For a while I have brainstormed designs for a user experience (UX) to create, edit, and publish notes and other types of posts, that is fully undoable (like Gmail’s "Undo Send" yet generalized to all user actions) and redoable, works local first, and lastly, uses progressive enhancement to work without scripts in the extreme fallback case of not being installed, and scripts not loading.
This is like how old email applications used to work. You could be completely offline, open your email application (there was no need to login to it!), create a message, add attachments, edit it etc., click "Send" and then forget about it. Eventually it synced to the network but you didn’t worry or care about when that step would happen, you just knew it would eventually work without you having to tend to it or watch it.
I want to approach this from user-experience-first design perspective, rather than a bottom-up protocol/technology/backend first perspective. For one, I don’t know if any existing protocols actually have the necessary features to support such a UX.
Micropub has a lot of what’s needed, and I won’t know what else is needed until I build the user flows I want, and then use those to drive any necessary Micropub feature additions. I absolutely do not want to limit my UX by what an existing protocol can or cannot do (essentially the software design version of the tail wags dog problem).
I wrote up a brief stub article on the IndieWeb wiki on local first. I see local first as an essential aspect of an authoring experience that is maximally responsive to user input, and avoids any and all unnecessary ties to other services.
I want a 100% local first offline capable creating / editing / posting workflow which then “auto-syncs” once the network shows up. The presence / absence of internet access should not affect user flow at all. Network presence or absence should only be a status indicator (e.g. whether / how much a post has been sent to the internet or not, any edits / updates etc.). It should never block any user actions. I’ll say it again for emphasis:
The absence or presence of network access must not block any user actions. Ever. Any changes should be effective locally immediately, with zero data loss.
Nearly no one actually builds apps like that today. Even typical mobile “native” apps fail without network access (a few counter-examples are the iOS built-in Notes & Photos apps, as well as the independent maps.me 100% offline mapping program). Some “offline first” apps get close. But even those, especially on mobile, fail in both predictable (like requiring logging into a website or network service, just to edit a local text document) and strange ways.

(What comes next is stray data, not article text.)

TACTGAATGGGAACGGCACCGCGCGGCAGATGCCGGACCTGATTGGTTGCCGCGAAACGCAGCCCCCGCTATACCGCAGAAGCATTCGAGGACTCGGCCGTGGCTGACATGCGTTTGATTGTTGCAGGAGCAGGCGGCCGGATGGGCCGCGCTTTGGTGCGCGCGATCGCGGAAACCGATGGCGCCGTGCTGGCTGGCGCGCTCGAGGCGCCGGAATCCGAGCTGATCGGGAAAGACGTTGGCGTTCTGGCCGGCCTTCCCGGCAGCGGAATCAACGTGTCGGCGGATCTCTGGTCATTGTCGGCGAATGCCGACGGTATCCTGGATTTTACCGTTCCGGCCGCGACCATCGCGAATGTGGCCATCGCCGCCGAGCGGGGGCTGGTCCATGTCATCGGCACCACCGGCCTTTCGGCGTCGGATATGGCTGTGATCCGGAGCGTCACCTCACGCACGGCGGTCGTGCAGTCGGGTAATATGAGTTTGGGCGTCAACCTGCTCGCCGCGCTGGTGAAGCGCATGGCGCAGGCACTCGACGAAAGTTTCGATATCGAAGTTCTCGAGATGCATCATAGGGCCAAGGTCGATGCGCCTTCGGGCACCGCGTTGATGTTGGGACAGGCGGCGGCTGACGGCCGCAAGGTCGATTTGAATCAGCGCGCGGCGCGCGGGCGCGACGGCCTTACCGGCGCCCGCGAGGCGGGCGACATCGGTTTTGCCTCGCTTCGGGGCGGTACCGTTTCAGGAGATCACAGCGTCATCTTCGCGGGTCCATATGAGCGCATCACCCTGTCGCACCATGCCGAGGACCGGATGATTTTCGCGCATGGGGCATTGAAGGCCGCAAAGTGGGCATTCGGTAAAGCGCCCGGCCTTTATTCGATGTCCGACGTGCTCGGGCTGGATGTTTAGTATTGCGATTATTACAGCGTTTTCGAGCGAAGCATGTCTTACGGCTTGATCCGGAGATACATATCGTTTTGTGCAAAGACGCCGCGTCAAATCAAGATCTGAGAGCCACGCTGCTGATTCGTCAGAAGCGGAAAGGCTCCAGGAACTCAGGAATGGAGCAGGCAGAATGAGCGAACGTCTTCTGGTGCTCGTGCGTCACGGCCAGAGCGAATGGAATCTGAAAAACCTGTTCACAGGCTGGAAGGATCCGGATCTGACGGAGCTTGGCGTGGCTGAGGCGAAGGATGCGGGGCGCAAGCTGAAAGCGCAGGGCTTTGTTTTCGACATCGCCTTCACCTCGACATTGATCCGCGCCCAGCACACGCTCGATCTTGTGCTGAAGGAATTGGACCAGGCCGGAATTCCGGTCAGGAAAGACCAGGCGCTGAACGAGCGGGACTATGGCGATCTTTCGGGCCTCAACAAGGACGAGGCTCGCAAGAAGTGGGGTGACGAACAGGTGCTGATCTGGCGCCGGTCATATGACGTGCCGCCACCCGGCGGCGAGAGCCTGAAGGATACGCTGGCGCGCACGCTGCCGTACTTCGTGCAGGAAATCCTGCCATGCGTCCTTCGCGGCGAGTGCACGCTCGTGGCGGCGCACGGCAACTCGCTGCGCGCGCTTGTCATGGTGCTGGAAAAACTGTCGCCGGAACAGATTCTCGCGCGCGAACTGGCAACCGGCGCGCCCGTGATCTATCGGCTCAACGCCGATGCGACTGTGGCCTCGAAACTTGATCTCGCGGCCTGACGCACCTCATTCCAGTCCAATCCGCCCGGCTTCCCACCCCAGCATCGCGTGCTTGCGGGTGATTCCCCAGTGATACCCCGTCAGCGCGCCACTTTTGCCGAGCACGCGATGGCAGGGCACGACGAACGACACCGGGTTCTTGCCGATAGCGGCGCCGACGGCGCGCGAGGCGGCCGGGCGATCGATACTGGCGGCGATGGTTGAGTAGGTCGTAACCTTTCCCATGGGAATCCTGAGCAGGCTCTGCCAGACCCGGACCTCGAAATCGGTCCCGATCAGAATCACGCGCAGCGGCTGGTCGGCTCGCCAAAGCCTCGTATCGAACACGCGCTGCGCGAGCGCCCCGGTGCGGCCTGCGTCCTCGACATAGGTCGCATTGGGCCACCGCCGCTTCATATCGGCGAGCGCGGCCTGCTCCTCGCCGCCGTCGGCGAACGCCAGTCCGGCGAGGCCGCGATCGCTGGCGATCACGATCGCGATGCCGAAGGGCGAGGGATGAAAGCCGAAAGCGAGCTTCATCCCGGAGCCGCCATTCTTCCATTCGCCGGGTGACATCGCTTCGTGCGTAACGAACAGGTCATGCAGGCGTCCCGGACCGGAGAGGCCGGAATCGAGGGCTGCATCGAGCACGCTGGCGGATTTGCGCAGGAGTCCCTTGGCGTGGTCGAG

Full Undo Redo
Every such user action should be undoable and redoable, again, without waiting for the network (it’s reasonable to apply some time limits for some actions, e.g. Gmail Undo can be configured to work for 30 seconds). Now imagine that for any user action, especially any user action that creates, edits, or deletes content or any aspects thereof (like name, tags, location etc.).
In the case where a web application has not yet been installed, I also want it to be 100% capable without depending on loading any external scripts. This JS-Optional approach is more broadly known as progressive enhancement, which does require that you have at least some connection, enough for a browser to submit form requests and retrieve static HTML (and preferably though not required, static CSS and image files too).
Once you are connected and are running at least a Service Worker for the site, local first requires execution of some scripts, though even then dependencies on any external scripts should be minimized and preferably eliminated.
I believe aspects of this experience can be built and deployed incrementally, iterating over time until the full system is built.
I’ve got a handful of paper sketches of local-first undoable/redoable user flows. I have a Service Worker deployed on my site that allows offline browsing of previously visited pages, and I have a form submission user interface that handles part of publishing. There are many more aspects to design & implement. As I think of them I’m capturing them in part of my “Working On” list on the IndieWeb Wiki, iteratively reprioritizing and making incremental progress at IndieWebCamps.
One building block at a time, collaboratively.